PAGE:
Bracket Breakdown for Monday, March 13, 2017
Editor's Note: Unavoidably, this may be the last College Basketball Daily post until Thursday morning, at which point Fearless Rick may have managed to extricate himself from up to 18 inches of snow (therein lies the danger of opening one's camp too early). Our intrepid publisher made it through a windstorm that crippled Rochester NY, leaving more than 120,000 homes without power last week, and for surviving that in a camper on a windswept plain, he managed only to get cut off in eight seconds by AM radio talk show host Bob Lonsberry on WHAM, Monday morning. In any case, the snow storm is expected to be not quite as severe as the windstorm, but travel will likely be impossible Tuesday and Wednesday. Good luck with your brackets. We'll be listening, and tracking the four play-in games.
Let's break down some brackets, shall we?
Link to ESPN's 2017 NCAA Tournament Bracket (opens new window)
East: #1 seed, Villanova Wildcats. The reigning champs are in good company in their home region, their first game a meeting with the winner of the Mount St. Mary's-New Orleans play-in game. Villanova will be making it's initial tournament appearance of the season on Thursday night in Buffalo, which, as noted above, might include a bit of a travel issue. Note to Wildcats and their fans: leave Philly NOW! It's about six hours to Buffalo and you won't make the drive on Tuesday or Wednesday.
Other notables in Villanova's portion of the East bracket are Florida, Virginia, and Wisconsin, though none of these teams have been playing particularly well. Look out for #13 seed East Tennessee State. The 27-7 Buccaneers won the Southerrn conference tournament and are upset-minded.
Villanova should cruise through their bracket into the Sweet Sixteen, and play for the regional title that weekend, potentially against Duke, the #2 seed. The Blue Devils won the ACC tournament, and, as usual, are ready to rock. They face Troy in their opener, and will likely have to deal with South Carolina, then Baylor or SMU. The 30-4 Mustangs have won 16 straight and knocked off Cincinnati to capture the American Athletic conference tourney title. They get the winner of the Providence-USC play-in game to start and could be a real tournament sleeper. Overall, the #6 line - SMU, Creighton, Cincinnati, Maryland - looks pretty formidable, but this is set up for a Villanova-Duke meeting in the Big Apple, with the winner advancing to the Final Four. There's a real chance that it could happen, but #1 meeting #2 in a region is not all that probable. Odds are that the Blue Devils get knocked off somewhere before meeting the Wildcats.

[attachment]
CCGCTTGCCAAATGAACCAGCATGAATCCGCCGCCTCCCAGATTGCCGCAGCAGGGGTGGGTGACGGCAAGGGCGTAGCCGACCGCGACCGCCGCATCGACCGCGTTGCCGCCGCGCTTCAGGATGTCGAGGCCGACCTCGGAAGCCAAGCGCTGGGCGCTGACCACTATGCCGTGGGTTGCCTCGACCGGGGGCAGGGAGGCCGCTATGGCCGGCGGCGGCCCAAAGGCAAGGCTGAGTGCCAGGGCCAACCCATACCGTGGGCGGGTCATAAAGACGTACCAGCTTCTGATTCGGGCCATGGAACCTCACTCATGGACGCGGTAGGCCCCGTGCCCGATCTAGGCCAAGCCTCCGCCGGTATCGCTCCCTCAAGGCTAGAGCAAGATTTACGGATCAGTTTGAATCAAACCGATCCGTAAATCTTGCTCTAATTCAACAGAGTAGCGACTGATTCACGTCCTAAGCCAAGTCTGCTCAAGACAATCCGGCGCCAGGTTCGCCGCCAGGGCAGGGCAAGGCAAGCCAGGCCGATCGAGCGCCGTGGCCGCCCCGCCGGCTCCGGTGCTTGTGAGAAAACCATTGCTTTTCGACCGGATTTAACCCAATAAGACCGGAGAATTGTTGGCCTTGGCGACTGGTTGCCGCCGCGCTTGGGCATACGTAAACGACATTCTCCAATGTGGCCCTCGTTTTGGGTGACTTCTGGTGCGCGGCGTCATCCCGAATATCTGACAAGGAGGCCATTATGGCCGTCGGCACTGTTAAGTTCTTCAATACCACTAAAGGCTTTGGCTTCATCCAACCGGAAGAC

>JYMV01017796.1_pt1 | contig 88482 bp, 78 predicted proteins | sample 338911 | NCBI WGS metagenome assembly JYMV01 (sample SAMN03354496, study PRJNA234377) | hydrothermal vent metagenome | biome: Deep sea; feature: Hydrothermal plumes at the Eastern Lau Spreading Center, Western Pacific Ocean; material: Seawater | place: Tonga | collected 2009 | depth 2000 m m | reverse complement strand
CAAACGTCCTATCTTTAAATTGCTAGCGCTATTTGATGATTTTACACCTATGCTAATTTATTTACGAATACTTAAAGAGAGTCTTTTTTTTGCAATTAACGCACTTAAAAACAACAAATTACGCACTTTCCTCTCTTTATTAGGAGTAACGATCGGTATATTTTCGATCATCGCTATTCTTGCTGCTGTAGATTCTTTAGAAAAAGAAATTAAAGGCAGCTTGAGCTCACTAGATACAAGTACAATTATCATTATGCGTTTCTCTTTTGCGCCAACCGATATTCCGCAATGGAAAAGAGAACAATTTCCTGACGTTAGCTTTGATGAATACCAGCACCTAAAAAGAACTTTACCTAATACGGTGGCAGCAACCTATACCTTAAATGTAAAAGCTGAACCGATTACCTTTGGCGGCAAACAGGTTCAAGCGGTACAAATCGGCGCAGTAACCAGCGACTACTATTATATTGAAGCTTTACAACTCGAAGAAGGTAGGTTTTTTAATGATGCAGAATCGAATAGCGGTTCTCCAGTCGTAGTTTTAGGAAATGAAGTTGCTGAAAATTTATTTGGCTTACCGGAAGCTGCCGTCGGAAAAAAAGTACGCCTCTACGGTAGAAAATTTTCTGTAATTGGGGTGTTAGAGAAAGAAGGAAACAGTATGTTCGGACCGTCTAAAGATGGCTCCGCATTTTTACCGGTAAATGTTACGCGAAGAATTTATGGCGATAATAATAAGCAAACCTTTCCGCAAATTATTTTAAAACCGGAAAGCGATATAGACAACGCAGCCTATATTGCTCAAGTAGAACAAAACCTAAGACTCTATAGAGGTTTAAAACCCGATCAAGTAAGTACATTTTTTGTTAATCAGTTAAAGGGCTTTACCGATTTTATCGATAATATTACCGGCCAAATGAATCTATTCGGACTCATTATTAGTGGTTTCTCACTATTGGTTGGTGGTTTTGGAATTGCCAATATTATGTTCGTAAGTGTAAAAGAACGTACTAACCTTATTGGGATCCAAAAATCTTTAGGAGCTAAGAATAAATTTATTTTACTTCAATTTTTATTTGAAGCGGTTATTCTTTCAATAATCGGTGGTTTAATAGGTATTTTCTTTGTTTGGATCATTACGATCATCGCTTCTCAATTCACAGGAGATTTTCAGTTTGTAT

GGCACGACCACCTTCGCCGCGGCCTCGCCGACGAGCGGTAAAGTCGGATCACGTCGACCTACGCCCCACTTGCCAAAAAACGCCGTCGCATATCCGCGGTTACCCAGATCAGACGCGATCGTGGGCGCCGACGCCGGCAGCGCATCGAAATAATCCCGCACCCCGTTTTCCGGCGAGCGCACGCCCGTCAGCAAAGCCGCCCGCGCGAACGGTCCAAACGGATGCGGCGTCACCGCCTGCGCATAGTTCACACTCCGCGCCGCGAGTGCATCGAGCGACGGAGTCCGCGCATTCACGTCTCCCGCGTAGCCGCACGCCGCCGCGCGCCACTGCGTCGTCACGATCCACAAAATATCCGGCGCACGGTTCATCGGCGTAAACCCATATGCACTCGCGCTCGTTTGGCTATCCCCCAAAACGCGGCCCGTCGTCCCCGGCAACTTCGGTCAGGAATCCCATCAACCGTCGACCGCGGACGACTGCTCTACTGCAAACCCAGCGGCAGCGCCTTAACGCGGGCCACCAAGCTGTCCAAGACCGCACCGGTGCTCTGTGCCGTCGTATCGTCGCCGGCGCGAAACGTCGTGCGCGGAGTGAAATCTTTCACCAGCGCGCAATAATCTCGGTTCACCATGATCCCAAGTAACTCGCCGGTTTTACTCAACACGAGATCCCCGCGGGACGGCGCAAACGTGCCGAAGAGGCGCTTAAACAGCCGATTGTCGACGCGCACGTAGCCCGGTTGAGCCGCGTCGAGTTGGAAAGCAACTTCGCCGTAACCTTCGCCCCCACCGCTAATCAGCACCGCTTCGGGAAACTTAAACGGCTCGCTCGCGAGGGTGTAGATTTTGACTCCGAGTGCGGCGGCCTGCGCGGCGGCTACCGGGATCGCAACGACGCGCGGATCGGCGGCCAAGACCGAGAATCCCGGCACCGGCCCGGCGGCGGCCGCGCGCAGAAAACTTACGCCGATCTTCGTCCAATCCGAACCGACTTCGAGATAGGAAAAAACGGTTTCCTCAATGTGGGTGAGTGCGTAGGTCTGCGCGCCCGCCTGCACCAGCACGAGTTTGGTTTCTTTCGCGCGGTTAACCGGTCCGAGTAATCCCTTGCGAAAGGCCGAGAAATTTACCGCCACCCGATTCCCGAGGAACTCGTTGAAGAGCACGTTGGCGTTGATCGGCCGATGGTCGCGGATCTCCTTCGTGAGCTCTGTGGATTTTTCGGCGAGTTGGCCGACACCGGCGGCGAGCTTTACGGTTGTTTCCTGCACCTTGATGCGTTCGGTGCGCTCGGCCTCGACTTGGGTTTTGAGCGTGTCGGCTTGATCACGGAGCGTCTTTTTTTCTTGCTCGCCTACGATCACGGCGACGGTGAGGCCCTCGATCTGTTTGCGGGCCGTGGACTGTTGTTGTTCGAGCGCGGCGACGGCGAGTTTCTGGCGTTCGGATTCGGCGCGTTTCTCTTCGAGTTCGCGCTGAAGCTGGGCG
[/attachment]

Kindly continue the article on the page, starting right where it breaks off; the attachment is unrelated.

Midwest: #1 seed: Kansas Jayhawks. Kansas skipped the Big 12 tournament by losing in their opener, 85-82, to TCU. It should be readily apparent that despite getting six teams from the Big 12 into the tournament, the Horned Frogs and their 6-12 conference record are not among them. Is this a black eye for the Jayhawks? Probably, but it won't be noticeable until the regional semi-final, when they'll likely meet either Iowa State or Purdue. In the unlikely event that they get past one of those, Michigan, Louisville (#2 seed), Oregon or #6 seed Creighton await in the regional final. The Jayhawks are a liability to the tournament and will get an early boot. Reaching the Final Four is like their Big 12 counterpart in football, Oklahoma, playing for the national championship. It's just ont going to happen. Iowa State already beat them, 92-89, in Kansas and the Cyclones are probably drooling for another shot at their conference nemesis. Also, this just in: KU head coach Bill Self is a jerk. Enough. The Midwest is loaded and Kansas won't survive. Iowa State may be the team to beat here.